If you are getting a 707 error, just turn off Background Send. That should fix it.
Consider this a public service announcement as of 11/8/11. When I searched Gmail 707 Error in Google, I didn’t find anything that referred to this. I found a few “clear your browser cache” suggestions, which didn’t help. I also found plenty of “I’ve got this problem” with no answers.
We did contact Google tech support via email and got a response back later in the day to turn off Google Labs to see if that fixed the problem. I also got a similar response from my special magic wormhole tech support line to Google engineering.
This was on the heals of a weekend of Gmail / iOS hell. My email clients on my iPad and my iPhone unexpectedly stopped working on Friday – constantly asking me to login to my Exchange account (I’m using the Exchange connector to access Gmail.) I didn’t figure out what the issue was until Sunday afternoon when I realized that the Gmail iOS app was interfering with the iOS mail app. I’d downloaded the Gmail app on both devices when it came out. It was crappy, but when Google pulled it from the app store, I thought it was novel enough to leave on my iOS devices for a while. Error! Once deleted it, email went back to normal.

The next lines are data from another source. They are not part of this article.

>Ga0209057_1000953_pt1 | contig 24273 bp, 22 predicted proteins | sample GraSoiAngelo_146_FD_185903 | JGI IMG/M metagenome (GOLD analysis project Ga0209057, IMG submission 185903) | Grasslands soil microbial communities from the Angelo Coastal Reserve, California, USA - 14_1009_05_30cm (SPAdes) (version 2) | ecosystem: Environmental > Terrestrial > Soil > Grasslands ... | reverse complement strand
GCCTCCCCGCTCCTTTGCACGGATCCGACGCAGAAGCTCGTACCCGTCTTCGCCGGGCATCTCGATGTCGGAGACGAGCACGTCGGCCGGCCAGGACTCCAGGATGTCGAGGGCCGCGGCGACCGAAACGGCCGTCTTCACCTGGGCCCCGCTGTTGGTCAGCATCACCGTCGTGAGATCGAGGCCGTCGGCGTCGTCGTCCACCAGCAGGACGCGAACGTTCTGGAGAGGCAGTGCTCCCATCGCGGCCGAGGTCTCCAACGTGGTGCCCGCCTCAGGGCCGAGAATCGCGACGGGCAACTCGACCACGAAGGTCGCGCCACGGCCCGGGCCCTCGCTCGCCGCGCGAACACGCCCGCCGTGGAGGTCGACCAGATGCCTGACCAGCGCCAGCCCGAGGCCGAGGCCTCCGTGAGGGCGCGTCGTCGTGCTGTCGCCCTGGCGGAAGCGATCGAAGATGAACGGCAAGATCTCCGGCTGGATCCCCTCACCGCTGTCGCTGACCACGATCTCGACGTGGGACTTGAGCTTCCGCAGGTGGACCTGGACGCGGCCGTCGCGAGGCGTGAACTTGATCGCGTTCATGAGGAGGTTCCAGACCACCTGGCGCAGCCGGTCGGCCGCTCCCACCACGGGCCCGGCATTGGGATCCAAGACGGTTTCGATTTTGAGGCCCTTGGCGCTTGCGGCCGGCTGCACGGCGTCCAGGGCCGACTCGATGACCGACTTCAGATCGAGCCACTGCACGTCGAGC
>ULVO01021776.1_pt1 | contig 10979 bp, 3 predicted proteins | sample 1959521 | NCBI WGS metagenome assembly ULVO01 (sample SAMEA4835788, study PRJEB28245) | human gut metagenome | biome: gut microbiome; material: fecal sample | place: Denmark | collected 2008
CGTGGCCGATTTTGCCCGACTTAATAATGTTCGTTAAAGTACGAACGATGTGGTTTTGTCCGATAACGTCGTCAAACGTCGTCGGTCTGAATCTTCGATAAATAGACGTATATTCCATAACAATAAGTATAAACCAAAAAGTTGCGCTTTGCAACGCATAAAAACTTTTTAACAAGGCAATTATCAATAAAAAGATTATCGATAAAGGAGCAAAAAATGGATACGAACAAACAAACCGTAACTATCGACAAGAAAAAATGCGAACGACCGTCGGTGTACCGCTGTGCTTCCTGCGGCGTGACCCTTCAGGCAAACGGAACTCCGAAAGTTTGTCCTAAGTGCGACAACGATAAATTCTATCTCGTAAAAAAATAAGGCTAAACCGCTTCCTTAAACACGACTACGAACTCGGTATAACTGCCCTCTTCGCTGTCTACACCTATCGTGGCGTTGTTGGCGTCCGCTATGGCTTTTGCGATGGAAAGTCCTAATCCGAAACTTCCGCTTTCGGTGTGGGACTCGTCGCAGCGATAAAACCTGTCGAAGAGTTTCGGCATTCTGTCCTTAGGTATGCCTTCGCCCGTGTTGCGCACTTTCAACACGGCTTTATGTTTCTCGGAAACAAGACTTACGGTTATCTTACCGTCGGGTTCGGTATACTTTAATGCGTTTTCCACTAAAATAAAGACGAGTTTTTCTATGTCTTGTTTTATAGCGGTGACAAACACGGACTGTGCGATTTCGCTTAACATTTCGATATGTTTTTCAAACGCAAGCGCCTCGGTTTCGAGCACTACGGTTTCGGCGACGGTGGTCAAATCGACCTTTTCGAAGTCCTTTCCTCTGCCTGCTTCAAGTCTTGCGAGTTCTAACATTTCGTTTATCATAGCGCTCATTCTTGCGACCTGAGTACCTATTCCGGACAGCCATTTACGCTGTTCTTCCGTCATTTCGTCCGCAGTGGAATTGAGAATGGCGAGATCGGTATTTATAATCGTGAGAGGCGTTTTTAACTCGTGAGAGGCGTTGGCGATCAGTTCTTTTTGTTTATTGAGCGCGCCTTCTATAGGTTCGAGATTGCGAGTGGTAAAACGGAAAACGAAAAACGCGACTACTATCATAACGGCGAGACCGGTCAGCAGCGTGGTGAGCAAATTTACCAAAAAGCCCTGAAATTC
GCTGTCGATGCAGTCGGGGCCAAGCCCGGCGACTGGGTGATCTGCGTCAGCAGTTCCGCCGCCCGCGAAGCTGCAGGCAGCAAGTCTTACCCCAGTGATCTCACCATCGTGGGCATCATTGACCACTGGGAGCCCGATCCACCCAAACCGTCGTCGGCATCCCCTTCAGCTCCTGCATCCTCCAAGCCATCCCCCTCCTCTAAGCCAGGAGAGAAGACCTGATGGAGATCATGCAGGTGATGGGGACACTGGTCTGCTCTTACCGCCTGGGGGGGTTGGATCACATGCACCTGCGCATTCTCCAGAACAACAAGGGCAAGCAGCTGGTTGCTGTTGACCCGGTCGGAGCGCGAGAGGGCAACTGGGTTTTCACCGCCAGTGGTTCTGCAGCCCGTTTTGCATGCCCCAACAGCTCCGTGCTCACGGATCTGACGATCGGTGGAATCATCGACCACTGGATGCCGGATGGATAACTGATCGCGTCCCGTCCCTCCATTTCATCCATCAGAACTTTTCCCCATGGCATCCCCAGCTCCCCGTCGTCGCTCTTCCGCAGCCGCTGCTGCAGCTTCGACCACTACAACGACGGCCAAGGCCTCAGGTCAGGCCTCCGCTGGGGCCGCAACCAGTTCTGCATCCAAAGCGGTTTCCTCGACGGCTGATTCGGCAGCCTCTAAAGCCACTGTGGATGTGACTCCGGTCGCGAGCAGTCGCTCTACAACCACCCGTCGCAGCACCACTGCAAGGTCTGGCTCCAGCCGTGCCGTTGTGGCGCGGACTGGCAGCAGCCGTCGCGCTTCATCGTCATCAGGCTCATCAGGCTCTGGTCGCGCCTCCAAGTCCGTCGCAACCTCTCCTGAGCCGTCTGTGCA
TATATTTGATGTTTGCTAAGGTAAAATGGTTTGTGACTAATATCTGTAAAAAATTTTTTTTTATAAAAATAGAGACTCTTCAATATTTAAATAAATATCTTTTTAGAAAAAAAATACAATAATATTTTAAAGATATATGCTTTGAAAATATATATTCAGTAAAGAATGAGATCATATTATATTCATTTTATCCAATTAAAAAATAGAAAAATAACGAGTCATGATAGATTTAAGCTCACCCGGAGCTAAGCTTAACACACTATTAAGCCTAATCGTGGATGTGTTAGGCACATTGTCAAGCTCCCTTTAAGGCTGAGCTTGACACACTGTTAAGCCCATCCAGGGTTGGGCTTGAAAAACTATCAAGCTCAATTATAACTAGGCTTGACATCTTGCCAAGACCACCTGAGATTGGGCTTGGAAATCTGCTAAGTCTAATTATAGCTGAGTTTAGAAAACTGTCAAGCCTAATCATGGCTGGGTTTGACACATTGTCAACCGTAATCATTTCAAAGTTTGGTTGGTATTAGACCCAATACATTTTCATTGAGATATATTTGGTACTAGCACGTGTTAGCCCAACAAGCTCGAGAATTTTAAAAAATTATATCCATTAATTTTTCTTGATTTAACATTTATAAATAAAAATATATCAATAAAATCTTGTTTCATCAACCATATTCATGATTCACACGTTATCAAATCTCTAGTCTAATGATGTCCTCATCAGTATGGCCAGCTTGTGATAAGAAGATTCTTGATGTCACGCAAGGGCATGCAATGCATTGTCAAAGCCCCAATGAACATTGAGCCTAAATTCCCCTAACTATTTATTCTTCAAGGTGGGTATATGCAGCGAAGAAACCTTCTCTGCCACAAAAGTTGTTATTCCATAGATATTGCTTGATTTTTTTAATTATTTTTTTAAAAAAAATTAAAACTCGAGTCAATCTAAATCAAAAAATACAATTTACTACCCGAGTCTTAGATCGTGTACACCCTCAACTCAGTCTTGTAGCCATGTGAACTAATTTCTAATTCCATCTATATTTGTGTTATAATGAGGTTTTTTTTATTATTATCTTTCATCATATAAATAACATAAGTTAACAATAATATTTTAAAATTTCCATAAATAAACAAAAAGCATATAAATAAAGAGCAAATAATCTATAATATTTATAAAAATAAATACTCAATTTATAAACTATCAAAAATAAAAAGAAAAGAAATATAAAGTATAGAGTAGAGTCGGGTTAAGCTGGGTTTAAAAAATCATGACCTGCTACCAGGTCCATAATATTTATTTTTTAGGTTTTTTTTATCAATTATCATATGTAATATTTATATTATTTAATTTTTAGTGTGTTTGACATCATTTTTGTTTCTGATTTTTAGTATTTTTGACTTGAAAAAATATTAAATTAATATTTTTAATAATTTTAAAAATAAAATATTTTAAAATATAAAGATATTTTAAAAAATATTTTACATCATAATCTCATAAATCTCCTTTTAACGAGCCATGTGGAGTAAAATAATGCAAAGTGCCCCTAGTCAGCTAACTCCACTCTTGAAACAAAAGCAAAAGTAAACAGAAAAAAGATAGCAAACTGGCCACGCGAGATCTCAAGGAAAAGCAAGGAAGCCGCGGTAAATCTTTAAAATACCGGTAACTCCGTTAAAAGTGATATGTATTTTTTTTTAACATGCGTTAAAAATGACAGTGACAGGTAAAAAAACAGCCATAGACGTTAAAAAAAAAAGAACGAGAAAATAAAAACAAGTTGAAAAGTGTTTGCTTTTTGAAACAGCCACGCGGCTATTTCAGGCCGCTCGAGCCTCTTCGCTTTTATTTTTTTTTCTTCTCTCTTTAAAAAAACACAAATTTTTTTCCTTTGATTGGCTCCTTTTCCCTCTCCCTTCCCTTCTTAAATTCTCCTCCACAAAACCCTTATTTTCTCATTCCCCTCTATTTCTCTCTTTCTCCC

Google, I love you, but please amp up the QA!
It’s tightly integrated with both consumer and enterprise Gmail. It’s fast, light weight, and takes advantage of the huge amount of data discovery that Gist does via the cloud (rather than in-browser).
It’s been really fun to watch my friends at Gist really come into their own in the past six month. With the release of Gist in Gmail on both Firefox and Chrome, along with the Gist Gadget for Google Apps, they’ve got Gmail now totally wired.
If you haven’t tried Gist, give it a shot. And if you are a Chrome and Gmail user, make sure you grab the Chrome extension.
About a month ago I wrote a post titled Trying Gmail For A Week. I haven’t thought about Outlook, Entourage, or Mac Mail for a month and I don’t think I’m ever going back. It took about a week to rewire my brain for how conversations worked and what the keyboard shortcuts were, but not that I’m there it’s just awesome.